Architecture Longa, Vita Brevis

Author: NI


The Nanovic Institute is following the earthquake in central Italy with prayers and great sympathy for all those affected by it. Nanovic fellow David Mayernik (Architecture) has responded to those who have denigrated the traditional architecture of the region, which has been so devastated:

Human Life Is Fragile, Italy is Not
David Mayernik
Associate Professor, School of Architecture
320 Bond Hall, University of Notre Dame

August 26, 2016

The tragic earthquake which struck the center of Italy in the early morning of 24 August 2016 resulted in devastating loss of life, mostly under collapsed buildings, in particular in the town of Amatrice. The quake was centered roughly 10km from Norcia in Umbria, an important town for a variety of reasons, from being the home of Saints Benedict and Scholastica to the center of production of refined salumi.

Much has been recently made (like this New York Times article), and will no doubt continue to be made, about the need to prevent these tragedies in the future. But the premise that somehow Italy’s venerable buildings and urban fabric are inherently fragile is, at best, an exaggeration, and at worst a pretense for some to advocate for their eradication.

If there is anything that the remarkable quality of the built fabric of Italy attests to, it is its durability. The great cities and towns of Italy have withstood wars, earthquakes, mismanagement and mass tourism, remaining compelling testaments to human achievement. It is true that masonry buildings often (but not always) need modern reinforcing to resist seismic loads. But it is also true that their traditional masonry construction has made them uniquely durable in the long term, if sometimes vulnerable to cataclysmic short term events. Almost the precise opposite is true of modern construction; while tensile members have made modern buildings resistant to seismic forces, it has also contributed to their relatively short lifespans due to the corrosion of steel and the ephemeral nature of membranes and expansion joints. It is, of course, not a zero-sum game. One can build for both the long term and short-term events.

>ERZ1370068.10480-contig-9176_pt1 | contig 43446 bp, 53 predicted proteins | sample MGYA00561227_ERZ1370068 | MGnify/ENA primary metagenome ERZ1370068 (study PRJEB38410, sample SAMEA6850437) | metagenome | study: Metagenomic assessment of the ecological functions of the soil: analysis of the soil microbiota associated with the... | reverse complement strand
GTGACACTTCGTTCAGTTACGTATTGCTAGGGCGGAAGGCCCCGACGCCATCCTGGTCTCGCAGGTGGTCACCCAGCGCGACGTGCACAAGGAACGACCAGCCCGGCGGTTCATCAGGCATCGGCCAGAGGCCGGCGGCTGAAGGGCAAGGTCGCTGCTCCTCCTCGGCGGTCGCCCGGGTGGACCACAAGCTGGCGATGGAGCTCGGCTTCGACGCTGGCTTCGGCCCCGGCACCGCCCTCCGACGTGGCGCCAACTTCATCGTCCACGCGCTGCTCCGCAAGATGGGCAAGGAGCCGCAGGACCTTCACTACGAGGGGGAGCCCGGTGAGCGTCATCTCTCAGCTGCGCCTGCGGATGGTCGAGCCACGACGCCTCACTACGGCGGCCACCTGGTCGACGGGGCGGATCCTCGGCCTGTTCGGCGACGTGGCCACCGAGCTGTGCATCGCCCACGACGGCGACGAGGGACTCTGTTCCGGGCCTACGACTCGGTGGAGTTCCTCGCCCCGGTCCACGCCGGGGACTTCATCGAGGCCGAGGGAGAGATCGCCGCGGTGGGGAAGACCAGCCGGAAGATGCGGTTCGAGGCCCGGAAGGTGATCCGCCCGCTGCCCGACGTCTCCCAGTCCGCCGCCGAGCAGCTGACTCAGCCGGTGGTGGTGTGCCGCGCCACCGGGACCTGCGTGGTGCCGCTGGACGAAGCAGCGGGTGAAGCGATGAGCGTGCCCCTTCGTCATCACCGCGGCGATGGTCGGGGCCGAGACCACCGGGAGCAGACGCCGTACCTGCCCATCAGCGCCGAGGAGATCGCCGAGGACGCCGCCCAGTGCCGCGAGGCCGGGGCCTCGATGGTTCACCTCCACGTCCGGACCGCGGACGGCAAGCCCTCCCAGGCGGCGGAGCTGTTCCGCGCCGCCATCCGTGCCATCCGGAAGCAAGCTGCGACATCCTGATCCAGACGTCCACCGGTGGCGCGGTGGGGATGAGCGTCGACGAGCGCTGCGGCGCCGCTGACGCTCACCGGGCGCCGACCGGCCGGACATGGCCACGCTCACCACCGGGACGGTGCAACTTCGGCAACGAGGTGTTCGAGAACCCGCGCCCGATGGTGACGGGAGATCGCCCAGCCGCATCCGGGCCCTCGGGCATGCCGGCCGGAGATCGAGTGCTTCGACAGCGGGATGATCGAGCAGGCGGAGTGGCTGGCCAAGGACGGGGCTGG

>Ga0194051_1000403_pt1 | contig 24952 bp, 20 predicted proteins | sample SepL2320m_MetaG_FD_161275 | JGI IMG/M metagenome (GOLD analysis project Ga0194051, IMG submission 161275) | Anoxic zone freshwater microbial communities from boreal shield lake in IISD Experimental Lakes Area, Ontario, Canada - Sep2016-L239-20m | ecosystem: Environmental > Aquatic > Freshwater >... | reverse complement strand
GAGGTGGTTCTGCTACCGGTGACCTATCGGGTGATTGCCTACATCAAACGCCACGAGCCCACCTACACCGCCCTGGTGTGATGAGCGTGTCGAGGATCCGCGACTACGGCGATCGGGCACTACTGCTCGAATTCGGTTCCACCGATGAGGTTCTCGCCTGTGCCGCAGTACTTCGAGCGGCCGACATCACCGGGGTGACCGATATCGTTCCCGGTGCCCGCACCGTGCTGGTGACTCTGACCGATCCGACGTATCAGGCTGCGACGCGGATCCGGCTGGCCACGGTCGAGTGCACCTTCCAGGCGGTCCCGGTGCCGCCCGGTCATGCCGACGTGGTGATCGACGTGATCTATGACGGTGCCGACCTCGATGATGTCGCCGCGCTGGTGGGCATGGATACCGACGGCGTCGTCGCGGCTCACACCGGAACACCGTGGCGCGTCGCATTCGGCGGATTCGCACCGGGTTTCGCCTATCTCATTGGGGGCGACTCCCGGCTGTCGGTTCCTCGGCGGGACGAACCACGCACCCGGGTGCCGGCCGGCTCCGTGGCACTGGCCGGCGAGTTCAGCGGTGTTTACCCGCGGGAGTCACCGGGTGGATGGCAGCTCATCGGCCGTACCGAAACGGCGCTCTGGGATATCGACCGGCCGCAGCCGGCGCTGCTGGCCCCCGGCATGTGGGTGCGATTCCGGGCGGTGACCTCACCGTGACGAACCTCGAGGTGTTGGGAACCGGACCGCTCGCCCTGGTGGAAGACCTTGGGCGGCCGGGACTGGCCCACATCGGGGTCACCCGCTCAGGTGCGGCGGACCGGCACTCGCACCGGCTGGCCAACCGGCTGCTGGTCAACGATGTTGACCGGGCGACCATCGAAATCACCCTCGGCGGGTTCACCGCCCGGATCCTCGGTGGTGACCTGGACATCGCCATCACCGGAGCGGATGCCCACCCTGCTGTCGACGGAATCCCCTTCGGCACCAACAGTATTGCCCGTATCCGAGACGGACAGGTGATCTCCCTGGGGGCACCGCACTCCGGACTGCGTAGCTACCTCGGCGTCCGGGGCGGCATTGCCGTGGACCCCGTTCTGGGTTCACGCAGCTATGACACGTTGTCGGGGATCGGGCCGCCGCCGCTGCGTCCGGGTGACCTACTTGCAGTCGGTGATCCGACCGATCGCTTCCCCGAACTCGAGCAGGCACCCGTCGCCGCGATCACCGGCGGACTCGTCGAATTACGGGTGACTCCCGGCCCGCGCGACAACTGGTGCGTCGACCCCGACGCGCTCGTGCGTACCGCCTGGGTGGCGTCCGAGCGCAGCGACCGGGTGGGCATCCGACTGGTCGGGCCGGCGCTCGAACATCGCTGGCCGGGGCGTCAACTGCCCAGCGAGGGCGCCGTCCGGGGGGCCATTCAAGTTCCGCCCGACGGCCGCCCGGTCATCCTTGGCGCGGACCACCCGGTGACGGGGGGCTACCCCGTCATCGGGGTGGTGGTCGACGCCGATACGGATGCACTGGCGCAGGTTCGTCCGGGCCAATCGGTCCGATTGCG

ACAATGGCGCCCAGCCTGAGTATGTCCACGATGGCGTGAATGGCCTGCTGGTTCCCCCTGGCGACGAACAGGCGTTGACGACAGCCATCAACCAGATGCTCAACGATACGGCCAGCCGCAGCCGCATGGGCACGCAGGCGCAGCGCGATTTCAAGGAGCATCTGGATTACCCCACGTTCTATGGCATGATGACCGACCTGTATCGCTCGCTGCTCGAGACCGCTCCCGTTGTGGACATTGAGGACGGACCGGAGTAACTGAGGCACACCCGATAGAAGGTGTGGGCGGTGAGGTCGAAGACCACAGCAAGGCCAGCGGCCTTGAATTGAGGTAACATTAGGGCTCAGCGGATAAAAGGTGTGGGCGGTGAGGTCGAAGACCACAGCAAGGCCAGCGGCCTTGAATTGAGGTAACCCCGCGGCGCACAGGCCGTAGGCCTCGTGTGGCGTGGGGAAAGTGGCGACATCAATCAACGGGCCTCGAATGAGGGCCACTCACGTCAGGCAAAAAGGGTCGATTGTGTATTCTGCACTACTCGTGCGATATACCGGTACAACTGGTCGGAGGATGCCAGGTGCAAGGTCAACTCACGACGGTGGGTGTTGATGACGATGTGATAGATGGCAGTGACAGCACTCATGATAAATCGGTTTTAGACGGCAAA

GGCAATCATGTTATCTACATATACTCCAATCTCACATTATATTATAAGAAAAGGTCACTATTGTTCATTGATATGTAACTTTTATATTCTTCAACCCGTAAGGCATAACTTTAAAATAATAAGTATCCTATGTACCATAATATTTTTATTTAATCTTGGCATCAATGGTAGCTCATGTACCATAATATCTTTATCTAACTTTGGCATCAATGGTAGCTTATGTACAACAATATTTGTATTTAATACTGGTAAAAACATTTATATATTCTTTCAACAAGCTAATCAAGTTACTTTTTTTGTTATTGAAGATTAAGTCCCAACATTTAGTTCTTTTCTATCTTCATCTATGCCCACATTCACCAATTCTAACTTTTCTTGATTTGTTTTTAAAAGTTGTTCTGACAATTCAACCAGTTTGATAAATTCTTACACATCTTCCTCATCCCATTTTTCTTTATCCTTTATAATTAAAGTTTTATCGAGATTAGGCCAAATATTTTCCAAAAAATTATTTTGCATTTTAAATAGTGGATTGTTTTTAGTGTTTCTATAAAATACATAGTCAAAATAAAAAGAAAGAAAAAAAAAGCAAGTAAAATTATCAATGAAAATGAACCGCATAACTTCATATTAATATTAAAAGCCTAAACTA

It is telling that, with all of the media coverage of Norcia’s earthquake, there is little or no international attention being paid to Norcia itself. No doubt it is because there is nothing much to report. Norcia, the virtual epicenter of the quake, sustained no deaths and remarkably little damage to its rich architectural fabric. As a headline in La Repubblica recently expressed, “Norcia, The Earthquake Was Scary but Didn’t Kill: “The Reconstruction Saved Us.”

Norcia, Il Sisma Fa Paura Ma Non Uccide: "Ci Ha Salvato La Ricostruzione"

Norcia, relatively prosperous, undertook a program of reinforcement of its historic fabric after an earthquake of 1979. Amatrice, certainly, would have benefited from that effort.

But it is remarkable to note that, of the few buildings to have survived in Amatrice, the bell tower or campanile stands solemnly above the ruins. One would hope that, in the aftermath of this devastation, the authorities in Amatrice and elsewhere will look objectively at what did in fact survive, analyze why, and work to rebuild prudently for both the long and short term.

There are those who would, instead, want to add insult to injury by demonizing Italy’s remarkable legacy of humane and beautiful buildings. It’s not a choice between people and buildings, but between durability and the zeitgeist.